Open Letter To USCIS Ombudsman
Here are a few excerpts from Angelo A. Paparelli's second open letter on improvements to USCIS customer service to USCIS Ombudsman Khatri:
This letter seeks to encourage action by you, and ultimately
by USCIS, to fulfill a basic principle of administrative law."
"We are advised that agency rulemaking takes time, that numerous policy decisions and legal
determinations must be made within the agency, and that the OMB must
be consulted. All of these required, time-consuming steps must
occur, we are told, before proposed and final rules can be
published. Curiously, however, some rules receive accelerated
treatment, as is apparent with the breakneck speed of publishing the
latest user fee increase for petitions and applications seeking
"While the public has no alternative but to sit tight, you on the
other hand hold the club that Congress gave you. You have a
statutory mandate – as a separate office of equal rank within DHS –
to hold USCIS accountable in matters of service to the public and to
report to Congress on areas of service successes and failures within
For the entire second letter, see below.
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Second Open Letter To USCIS Ombudsman
Angelo A. Paparelli shares his second open letter written to Mr. Prakash Khatri, Ombudsman, USCIS on how the administration of our immigration laws can be improved.
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Immigration Law News
9th Circuit Adopts BIA's Definition Of "Entry"
In Sidhu v. Ashcroft, No. 02-73220 (9th Cir. May 27, 2004), the court adopted the BIA's detailed definition of "entry" within the meaning of 8 USC 1101(a)(13), which requires: "(1) a crossing into the territorial limits
of the United States, i.e., physical presence; (2)(a) inspection and admission by an immigration officer, or (b) actual and
intentional evasion of inspection at the nearest inspection point; and (3) freedom from official restraint."
USCIS Says Affair Is Evidence Of Sham Marriage, Couple Disputes Charge
The Oregonian reports "A couple, whose marriage authorities call a sham, seek a deportation reprieve."
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Immigration Law Conferences
CGFNS Hosts A Special Educational Initiative in Your Community - New U.S. Department of Homeland Security (DHS) Visa Regulations for Foreign Health Care Workers. As part of a major change in federal policy affecting hiring of foreign
health care workers in the U.S., the DHS has issued new Section 343 rules requiring foreign health care workers who are seeking temporary or permanent occupational visas or Trade NAFTA status to obtain a special visa certification in order to
deliver patient care and provide health care services in this country.
The Commission on Graduates of Foreign Nursing Schools (CGFNS)/International Commission on Healthcare Professions (ICHP) are
sponsoring a special educational program in your community about the new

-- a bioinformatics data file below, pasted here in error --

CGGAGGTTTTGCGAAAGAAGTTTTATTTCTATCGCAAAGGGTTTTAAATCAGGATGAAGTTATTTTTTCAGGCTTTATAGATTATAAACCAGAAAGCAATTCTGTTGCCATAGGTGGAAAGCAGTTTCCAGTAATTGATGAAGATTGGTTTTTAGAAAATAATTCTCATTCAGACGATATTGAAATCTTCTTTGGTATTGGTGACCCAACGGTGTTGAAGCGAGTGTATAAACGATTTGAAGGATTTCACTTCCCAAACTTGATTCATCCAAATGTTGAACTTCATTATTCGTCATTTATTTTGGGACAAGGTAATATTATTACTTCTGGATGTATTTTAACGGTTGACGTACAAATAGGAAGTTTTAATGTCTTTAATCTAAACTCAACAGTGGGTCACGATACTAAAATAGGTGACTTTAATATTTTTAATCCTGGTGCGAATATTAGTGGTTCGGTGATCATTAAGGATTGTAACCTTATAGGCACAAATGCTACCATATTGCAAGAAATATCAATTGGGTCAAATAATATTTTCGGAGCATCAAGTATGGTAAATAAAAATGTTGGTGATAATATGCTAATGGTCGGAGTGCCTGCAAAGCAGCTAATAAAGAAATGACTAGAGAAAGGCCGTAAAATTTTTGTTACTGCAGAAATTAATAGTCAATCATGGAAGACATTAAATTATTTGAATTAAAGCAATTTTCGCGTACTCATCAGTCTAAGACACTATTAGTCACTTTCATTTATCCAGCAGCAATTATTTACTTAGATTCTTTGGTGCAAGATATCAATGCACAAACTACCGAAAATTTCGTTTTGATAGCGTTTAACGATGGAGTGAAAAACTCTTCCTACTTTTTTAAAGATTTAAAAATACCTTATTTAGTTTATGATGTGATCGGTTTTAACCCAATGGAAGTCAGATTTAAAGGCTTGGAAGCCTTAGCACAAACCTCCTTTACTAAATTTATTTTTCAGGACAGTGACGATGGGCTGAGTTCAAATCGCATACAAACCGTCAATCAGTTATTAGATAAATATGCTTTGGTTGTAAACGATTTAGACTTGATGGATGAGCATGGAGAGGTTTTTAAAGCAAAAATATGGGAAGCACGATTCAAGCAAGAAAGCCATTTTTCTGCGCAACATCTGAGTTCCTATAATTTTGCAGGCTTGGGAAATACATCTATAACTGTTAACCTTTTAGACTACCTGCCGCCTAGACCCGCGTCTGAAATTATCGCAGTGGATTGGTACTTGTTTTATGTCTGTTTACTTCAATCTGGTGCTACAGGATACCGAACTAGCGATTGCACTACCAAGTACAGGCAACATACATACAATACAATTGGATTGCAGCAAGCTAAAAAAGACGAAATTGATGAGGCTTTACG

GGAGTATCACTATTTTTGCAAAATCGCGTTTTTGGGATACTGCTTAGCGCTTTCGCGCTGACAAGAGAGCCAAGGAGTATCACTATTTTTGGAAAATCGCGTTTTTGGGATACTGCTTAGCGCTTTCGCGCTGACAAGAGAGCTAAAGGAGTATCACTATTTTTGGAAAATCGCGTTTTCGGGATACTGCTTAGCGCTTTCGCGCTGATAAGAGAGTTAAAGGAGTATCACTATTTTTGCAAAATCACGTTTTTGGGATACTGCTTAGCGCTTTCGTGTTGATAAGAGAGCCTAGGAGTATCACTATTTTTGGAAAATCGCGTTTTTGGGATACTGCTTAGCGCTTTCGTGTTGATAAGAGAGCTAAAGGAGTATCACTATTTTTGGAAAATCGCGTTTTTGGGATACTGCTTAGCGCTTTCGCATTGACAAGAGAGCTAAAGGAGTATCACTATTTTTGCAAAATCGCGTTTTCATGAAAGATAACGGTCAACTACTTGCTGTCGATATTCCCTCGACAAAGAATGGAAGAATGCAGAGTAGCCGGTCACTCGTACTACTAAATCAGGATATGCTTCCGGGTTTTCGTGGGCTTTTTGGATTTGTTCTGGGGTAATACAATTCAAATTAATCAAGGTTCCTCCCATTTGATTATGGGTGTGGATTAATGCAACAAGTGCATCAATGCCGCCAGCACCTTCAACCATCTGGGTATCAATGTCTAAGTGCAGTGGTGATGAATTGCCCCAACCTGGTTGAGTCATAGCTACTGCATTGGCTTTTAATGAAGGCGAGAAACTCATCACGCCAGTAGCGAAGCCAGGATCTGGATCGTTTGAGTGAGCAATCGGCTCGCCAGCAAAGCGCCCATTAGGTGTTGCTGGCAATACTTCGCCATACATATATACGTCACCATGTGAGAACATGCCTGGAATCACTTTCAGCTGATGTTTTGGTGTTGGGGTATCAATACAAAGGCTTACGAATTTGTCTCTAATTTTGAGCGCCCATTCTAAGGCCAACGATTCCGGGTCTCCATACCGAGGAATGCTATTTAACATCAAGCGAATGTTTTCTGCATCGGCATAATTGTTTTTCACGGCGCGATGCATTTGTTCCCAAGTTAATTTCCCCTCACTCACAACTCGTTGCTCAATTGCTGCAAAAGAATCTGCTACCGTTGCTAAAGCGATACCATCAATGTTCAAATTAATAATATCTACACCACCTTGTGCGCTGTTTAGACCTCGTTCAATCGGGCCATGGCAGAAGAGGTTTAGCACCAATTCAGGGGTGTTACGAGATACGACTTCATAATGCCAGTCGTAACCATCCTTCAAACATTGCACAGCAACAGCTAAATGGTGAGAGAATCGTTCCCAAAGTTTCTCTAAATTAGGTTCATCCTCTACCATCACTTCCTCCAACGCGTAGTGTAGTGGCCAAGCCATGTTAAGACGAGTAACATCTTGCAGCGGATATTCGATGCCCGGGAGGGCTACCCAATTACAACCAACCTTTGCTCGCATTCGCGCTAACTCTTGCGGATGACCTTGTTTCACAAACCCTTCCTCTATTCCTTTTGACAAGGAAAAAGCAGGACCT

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Letters to the Editor
Readers are welcome to share their comments, email: firstname.lastname@example.org.
While nobody knows better than immigration lawyers that our nation's immigration laws and procedures need a total overhaul, Sherry Arciniega, and the general public must understand that no matter how simple an immigration filing may at first seem, there are pitfalls and blunders that can cause serious delay, and that require the assistance of competent legal counsel to resolve before an application or petition is filed. Furthermore, Mrs. Arciniega and the general public must understand that 1) Immigration Officers and Consular Officers sometimes do not know the law, and that 2) neither the U.S. Citizenship & Immigration Services and the State Department is in the business of providing immigration advice and problem solving. Only immigration lawyers, and some qualified non-profit organizations who use immigration lawyers to assist them, are in the business of immigration problem solving. Ms. Arciniega's description of her husband's plight makes no legal sense whatsoever, and she has obviously been victimized by her own frugality and then provided incorrect advice, or misunderstood advice, by a U.S. Consular Officer. More than likely, if Mrs. Arciniega had paid a modest professional fee to a competent immigration lawyer for the preparation and filing of her Relative Petition, and the preparation of her husband's consular visa package, he or she would have advised them on the proper procedure filing a U.S. citizen spousal I-601 Waiver, and her husband would be in the USA with a Green Card today. Instead, she seems to have received government double-speak from a Consular Officer, who has no vested interest in assisting she and her husband. As the old saying goes, "She got what she paid for."
David D. Murray, Esq.
Newport Beach, CA
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